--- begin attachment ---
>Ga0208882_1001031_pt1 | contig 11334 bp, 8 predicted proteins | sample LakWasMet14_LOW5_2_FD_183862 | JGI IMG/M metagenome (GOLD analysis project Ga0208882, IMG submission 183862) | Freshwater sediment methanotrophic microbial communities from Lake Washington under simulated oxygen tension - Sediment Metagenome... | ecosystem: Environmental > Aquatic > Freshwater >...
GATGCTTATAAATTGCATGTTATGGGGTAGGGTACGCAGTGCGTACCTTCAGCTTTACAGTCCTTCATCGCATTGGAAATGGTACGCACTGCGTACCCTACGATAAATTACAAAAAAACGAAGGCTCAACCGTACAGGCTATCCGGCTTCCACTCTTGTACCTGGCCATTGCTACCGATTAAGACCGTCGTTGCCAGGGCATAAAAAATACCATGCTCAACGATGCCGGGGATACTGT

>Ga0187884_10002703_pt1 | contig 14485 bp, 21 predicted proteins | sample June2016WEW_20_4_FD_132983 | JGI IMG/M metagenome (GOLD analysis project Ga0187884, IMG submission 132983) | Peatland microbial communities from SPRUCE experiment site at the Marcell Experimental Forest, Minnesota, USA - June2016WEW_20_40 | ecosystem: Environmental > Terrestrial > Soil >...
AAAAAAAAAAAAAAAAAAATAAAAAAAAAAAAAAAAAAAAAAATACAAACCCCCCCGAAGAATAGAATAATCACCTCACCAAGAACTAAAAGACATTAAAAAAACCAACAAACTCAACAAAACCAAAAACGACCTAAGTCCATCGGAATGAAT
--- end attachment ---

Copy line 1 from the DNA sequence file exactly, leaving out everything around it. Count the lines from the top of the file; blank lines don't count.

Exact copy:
>Ga0208882_1001031_pt1 | contig 11334 bp, 8 predicted proteins | sample LakWasMet14_LOW5_2_FD_183862 | JGI IMG/M metagenome (GOLD analysis project Ga0208882, IMG submission 183862) | Freshwater sediment methanotrophic microbial communities from Lake Washington under simulated oxygen tension - Sediment Metagenome... | ecosystem: Environmental > Aquatic > Freshwater >...